Although Simmons and Embiid had been to the playoffs before, neither were exactly veterans when it came to the bright lights of the postseason. Fellow trade acquisition Tobias Harris had only been to the tournament once before, and that was when his Pistons were swept by the Cleveland Cavaliers. That left Butler as the group’s playoff elder statesman, and he showed comfort when handling the ball in the halfcourt. All his totals rose from the regular season, including a new average of 19.4 PPG, and he inspired confidence in each of his teammates that they could do the same. With Butler taking on a larger role, many believed that the possibility of him staying put had become drastically more likely.
Unfortunately, Butler turned down a max contract from the 76ers to join the Heat, and many have speculated that the decision was more related to the cities the respective teams are located in than the quality of the organization. Disputing this rumor, Butler recently explained his decision to sign with Miami, saying “I think the culture that this organization is about, obviously the players that they have, the players they have had in the past, it fits who I am, what I’m about, how I think, how I go about every day.”
Whatever the cause, the potential catastrophe spelled by this offseason had come true for the Sixers thus far. At this point, it was unknown what they would be receiving from Miami, so all they had to show for their efforts was the loss of 2 key starters. At this point, the concept of a net-neutral offseason seemed like a fantasy.
The Harris Relief
In the tense, multiple-hour window between when Butler’s intentions were announced and before Tobias Harris was resigned, the 76ers management and fanbase were put in a position of limbo. Because of their faith in Butler resigning, they didn’t offer Redick the most money they could have, and ended up losing their SG-SF duo altogether. A promising season in which they pushed the eventual champs to 7 games seemed meaningless now; the likelihood of fielding a roster even close to as good as the previous season’s seemed lost.
In this period of despair, the future of the Sixers seemed to be up in the air. They had suffered for so long, been terrible for so long, all for some short-lived time in the limelight. The Process was supposed to deliver a championship to Philly, not 2 second round exits. Fortunately, before long, hope was restored in the hearts of the Sixers faithful.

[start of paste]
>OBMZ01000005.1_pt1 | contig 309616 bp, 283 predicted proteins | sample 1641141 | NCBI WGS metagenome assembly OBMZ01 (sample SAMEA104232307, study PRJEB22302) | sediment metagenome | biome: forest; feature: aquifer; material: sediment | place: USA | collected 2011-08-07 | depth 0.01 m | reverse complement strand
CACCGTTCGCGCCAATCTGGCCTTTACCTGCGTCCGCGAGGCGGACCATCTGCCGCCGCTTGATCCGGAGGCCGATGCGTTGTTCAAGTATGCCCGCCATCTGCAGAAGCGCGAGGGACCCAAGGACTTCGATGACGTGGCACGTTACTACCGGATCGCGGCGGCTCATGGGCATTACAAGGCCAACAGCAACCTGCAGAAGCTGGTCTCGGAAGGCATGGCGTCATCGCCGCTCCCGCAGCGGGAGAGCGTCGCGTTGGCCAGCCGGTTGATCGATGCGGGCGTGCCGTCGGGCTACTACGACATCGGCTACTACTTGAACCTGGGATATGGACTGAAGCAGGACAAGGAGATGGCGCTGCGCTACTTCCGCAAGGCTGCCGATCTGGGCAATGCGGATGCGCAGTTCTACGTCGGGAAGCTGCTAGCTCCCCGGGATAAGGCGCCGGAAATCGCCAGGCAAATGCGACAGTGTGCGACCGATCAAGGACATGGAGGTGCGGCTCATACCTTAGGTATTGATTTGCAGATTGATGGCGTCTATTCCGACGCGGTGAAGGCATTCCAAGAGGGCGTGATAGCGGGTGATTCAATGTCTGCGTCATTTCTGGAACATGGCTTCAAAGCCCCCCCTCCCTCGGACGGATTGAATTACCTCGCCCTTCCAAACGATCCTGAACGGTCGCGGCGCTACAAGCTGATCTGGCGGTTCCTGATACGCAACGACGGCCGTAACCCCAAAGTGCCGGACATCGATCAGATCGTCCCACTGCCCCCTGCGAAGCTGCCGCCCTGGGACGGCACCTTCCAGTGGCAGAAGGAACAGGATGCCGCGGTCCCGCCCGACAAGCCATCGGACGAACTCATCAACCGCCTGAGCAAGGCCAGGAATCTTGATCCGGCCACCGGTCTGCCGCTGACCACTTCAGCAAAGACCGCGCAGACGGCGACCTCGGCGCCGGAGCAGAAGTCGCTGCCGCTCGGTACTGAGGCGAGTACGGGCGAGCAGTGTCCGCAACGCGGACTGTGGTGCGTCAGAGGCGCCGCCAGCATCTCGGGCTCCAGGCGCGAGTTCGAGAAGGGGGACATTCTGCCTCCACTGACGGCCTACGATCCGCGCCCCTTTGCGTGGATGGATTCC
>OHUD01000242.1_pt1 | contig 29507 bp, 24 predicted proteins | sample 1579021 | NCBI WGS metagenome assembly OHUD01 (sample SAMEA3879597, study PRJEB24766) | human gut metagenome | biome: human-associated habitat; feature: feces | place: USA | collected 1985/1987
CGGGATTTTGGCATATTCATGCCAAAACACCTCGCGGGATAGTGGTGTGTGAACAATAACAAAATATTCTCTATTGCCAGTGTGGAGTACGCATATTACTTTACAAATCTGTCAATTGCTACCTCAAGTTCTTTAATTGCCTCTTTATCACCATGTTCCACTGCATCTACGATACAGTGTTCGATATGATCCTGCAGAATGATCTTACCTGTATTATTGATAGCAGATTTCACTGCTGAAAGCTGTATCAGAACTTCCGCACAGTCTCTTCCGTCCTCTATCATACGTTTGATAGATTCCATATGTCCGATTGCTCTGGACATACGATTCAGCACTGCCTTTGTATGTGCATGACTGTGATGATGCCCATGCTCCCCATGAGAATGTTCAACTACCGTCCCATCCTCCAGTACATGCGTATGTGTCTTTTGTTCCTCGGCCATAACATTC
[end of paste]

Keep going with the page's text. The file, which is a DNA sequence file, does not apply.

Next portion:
Harris, whom had been acquired from the Los Angeles Clippers at the trade deadline, resigned with the Sixers on a 5-year, $180 million deal. At just 26 years old, Harris offered far more future upside than Butler, who is set to turn 30 in September. Additionally, Tobias had contributed much more positively to the locker room atmosphere, as Butler had seemed to disrupt team chemistry from the moment he landed in Pennsylvania.
Resigning Harris was vital, as without him Philly would’ve not only lost out on what he specifically contributes, but they also would’ve effectively lost everything they gave up in trading for Butler and Harris. The latter’s fat new deal validated the Sixers’ midseason aggression, and gave Simmons and Embiid a worthy co-star.
On the downside, the general public has not been 100% supportive of Harris being given a max contract. His PPG and shooting saw a noticeable dip in the transition from the Clippers to the 76ers, dropping 2.7 PPG, 3.7 FG%, and 11% 3P%. The points are to be expected after going from being the main option to potentially the 4th, but many were surprised by the way Tobias’ perimeter shooting cratered given the extra space he had to operate. His VORP also saw a significant drop, from 1.5 with LA to 0.3 with Philly. He also saw a performance dip in the playoffs, although this mostly arose from Jimmy’s enhanced presence. His rebounding improved, and his scoring was solid, with the exception of Game 1 against the Nets and Game 2 against the Raptors.
It’s easy to forget that Harris played just 27 regular season games for the Sixers, so not only do we have a small sample size, but with more assimilation and Butler out of the picture, Harris could be one of the NBA’s most surprising players next season. Resigning him is an enormous win for Philadelphia, and one they needed after the heartbreak brought on by the day’s earlier news.